- NUVO News Editor Amber Stearns at age 16.
I was 16 years old in March 1990 when NUVO published its first issue. That's the same age my oldest son is now. As an African-American woman who grew up in Indianapolis I've been thinking about the city my son lives in compared to the city my teenage self experienced 25 years ago. One cliché keeps popping into my head: "The more things change, the more they stay the same."
I was raised on the north side of Indianapolis, a proud graduate of the MSD of Washington Township (GO Panthers!). North Central High School, in my mind, was a microcosm of the city as a whole. There were students of varying races, ethnicities and nationalities. Socio-economic backgrounds were just as diverse. The student parking lot ranged from BMWs to the students who took the bus everyday and could only dream of their own engines. Spiritual backgrounds were represented by everything from Christianity to Judaism to Islam to Wiccan to the faithless. We were all there under one roof, co-existing in the name of education. Some of us were more than willing to embrace that education of academia and life while others ... not so much.
What I didn't realize until well into my adult years, was how sheltered I was even in such a diverse environment. My circle of friends was tight, based on my interests and academic pursuits. I had heard the rumors of Black vs. white confrontations; student-to-student tensions as well as student-to-teacher battles. I remember when a large Black male student was suspended and arrested for pushing a white teacher through a plate glass floor-to-ceiling window in the computer room for calling him a racial slur. And I remember when Dr. Eugene White was brought to North Central from the Fort Wayne Community School District to become principal of our school. His mission was to bring an end to the racial tensions within the school, police the halls and to be a role model to the young Black males who were getting lost in the cracks.
I also remember the stories and lessons from my parents and grandparents. There were places around the city and state I was told I shouldn't go as a Black girl. South of downtown was off limits and trips downtown were limited to special occasions in large groups. Manners and best behavior were considered a survival skill. All of my Black friends were told the same thing by their parents. And if an African-American family moved into the neighborhood or school district, they were told the same things.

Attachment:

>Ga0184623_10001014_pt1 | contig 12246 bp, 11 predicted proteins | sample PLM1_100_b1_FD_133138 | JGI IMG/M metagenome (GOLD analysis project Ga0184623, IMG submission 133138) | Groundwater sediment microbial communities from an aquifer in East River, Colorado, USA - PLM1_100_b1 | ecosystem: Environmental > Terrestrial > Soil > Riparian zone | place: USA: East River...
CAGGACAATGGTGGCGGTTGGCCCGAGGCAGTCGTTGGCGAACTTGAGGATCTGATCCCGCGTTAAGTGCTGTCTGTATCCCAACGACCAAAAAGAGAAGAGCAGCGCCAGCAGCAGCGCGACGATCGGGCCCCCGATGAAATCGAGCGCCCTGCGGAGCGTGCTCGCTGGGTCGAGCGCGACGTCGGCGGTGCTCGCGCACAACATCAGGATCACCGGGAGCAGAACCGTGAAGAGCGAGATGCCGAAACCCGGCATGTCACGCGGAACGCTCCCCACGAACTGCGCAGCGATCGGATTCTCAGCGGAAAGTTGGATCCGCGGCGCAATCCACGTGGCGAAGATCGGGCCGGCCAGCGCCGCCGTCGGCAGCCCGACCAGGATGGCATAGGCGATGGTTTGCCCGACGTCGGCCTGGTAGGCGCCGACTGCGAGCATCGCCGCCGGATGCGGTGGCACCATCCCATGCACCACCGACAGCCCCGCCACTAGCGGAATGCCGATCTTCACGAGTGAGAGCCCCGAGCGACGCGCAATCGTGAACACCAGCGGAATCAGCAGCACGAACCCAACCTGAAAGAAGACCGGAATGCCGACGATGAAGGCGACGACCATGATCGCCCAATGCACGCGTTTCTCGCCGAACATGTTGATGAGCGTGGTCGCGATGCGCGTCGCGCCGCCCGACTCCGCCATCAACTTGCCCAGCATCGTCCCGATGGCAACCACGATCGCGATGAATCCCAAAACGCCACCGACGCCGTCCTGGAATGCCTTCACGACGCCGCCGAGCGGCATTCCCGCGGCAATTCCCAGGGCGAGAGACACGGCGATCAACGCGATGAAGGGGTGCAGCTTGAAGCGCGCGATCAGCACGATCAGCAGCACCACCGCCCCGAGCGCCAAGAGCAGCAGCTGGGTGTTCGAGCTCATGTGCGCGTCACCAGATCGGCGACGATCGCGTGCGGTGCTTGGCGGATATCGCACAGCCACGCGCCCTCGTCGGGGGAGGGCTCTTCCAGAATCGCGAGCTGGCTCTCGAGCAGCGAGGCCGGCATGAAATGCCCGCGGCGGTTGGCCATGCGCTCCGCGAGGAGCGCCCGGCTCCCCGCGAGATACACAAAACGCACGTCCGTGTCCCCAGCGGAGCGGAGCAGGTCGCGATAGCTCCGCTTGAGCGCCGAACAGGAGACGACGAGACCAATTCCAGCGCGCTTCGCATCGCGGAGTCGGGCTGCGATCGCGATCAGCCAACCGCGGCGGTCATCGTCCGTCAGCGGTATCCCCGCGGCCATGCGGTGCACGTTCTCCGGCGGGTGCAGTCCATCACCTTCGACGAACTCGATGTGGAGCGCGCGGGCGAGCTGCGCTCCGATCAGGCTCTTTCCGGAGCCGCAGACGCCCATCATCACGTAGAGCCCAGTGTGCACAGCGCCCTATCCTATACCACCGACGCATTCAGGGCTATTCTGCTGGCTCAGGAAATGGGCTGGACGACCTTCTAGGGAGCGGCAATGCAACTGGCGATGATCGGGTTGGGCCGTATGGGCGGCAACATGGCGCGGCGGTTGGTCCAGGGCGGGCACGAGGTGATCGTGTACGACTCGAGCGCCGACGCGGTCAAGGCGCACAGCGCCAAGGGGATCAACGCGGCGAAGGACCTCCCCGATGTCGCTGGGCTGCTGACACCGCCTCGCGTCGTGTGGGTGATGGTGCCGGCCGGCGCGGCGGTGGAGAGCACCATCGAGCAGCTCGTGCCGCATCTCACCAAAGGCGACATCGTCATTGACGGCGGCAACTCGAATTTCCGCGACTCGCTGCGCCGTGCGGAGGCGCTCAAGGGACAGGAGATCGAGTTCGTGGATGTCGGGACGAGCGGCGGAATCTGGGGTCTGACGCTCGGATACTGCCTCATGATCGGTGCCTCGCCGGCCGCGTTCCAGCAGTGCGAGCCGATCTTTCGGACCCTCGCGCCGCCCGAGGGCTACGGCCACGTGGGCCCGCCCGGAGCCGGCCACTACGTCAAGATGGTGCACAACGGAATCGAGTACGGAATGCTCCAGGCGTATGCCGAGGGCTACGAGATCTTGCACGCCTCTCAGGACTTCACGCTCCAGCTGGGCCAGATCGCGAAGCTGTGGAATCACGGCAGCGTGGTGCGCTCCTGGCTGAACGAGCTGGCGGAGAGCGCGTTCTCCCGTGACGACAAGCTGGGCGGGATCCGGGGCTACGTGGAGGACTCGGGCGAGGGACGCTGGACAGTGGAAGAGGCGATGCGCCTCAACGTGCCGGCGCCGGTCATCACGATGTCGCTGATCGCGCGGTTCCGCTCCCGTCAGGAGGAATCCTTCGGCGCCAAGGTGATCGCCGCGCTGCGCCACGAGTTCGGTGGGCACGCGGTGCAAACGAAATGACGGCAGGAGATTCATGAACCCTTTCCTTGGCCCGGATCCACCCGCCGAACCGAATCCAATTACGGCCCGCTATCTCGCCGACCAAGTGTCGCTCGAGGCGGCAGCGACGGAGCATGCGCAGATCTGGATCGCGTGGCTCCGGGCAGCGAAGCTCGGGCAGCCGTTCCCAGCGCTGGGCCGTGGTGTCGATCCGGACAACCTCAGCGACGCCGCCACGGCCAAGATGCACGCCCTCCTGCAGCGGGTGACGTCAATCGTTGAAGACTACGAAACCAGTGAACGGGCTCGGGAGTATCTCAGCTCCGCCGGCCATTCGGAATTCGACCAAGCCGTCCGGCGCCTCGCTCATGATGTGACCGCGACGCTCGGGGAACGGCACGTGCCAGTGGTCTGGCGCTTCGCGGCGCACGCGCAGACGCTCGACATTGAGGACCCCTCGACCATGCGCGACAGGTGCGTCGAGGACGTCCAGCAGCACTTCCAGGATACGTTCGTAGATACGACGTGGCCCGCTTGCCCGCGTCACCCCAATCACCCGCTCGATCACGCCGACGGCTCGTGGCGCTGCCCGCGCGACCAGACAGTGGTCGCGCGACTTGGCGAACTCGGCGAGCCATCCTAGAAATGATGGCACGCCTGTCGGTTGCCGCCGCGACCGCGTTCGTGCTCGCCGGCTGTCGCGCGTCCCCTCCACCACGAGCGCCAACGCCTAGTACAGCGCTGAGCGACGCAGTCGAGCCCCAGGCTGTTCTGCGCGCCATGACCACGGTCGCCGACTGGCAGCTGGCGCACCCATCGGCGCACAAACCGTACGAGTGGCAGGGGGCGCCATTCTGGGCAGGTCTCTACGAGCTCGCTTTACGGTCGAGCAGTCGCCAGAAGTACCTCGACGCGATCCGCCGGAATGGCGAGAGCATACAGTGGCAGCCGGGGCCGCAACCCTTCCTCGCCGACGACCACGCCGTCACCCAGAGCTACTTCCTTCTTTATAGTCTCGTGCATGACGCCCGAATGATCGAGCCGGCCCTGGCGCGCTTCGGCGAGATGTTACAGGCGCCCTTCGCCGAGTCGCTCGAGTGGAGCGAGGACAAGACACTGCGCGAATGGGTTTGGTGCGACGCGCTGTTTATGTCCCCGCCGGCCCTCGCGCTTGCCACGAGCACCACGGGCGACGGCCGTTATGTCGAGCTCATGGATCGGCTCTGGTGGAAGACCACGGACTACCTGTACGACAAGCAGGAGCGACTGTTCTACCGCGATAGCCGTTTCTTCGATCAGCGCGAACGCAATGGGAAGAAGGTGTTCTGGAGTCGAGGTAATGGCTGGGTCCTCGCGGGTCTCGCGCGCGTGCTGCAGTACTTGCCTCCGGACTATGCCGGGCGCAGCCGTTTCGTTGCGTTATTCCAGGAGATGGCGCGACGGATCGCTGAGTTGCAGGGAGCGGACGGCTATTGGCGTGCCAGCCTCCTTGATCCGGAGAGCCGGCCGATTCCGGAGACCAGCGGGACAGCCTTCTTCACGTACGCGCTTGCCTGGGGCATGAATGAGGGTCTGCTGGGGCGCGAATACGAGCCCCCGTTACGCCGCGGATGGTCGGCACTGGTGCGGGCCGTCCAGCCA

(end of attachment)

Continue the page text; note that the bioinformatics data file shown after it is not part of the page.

That's how Indiana's dark history lives on, traveling by word-of-mouth like all of the great stories in history. If you know anything about Indiana's history, then you can probably imagine my family's shock and concern when my first job out of college was in Marion, Indiana. Despite the 65-year time span between the lynchings of Thomas Ship and Abram Smith and my employment at a local radio station, my grandmother called me every day after work for a month to make sure I was OK. It didn't get any better when I went from Marion to Kokomo in March 1996. My family was relatively quiet until July 1996 when the Ku Klux Klan decided they would rally on the courthouse square. From what I understand, it wasn't near the size of the gathering 73 years prior — one of the largest Klan gatherings in history. I did not witness the event personally because the Kokomo police chief at that time made it clear he would not let me cover the event for the newsroom. It makes me smile to this day to remember the extreme look of concern on his face when I realized he earnestly had my safety at heart.
I should probably mention that a company headquartered in Martinsville owned both the Kokomo and Marion radio stations I had worked for. I will admit that as a young woman I always held my breath, watched my speed, and tried to be as inconspicuous as possible whenever I drove through Martinsville on my way to Bloomington. It was made clear at an early age that the ghost of Carol Jenkins still lingered and I had no desire to meet her fate.
The ghosts of the past march to the beat of the storytellers that pass those tales on to generation after generation. They are told in the stories of police brutality and racial profiling that pop up in cases like Danny Sales in 1995 and Brandon Johnson in 2010. When the Lawrence North Lady Wildcats were met with racial taunting and gorilla suits when facing the Bedford North Lawrence Lady Stars during last year's semistate game, the collective memory took everyone back to 1998 when the Martinsville home team greeted the Bloomington North visiting team with racial slurs and dirty play on the court (that included biting). Community elders recited the story of how the 1955 state championship team from Crispus Attucks High School received those same taunts in the face of their victory from a state in the hands of a racially-biased government.
The life of my 16-year-old self is much different than that of my 16-year-old son. Texting and Twitter weren't my primary forms of communication. It took forever to write a perfect paper on a word processing typewriter (the ones where you could only view one line at a time) compared to emailing the paper to a teacher's dropbox from your school-issued Chromebook. But I still share the stories passed on to me. I find myself having the conversations about manners and good behavior if I'm ever approached by law enforcement. As my son acquires the driving hours needed to get his license this spring, the list of where to go and not to go is still included in my lesson as if they were a part of basic map navigation.
Because the concerns of my parents are now my concerns.
Despite the success of African-Americans in this city in business, government, entertainment and sports, there remains a level of systemic racism that lies just below the surface.
And so the ghosts march out of the past and continue on, chanting the mantra, "The more things change, the more they stay the same."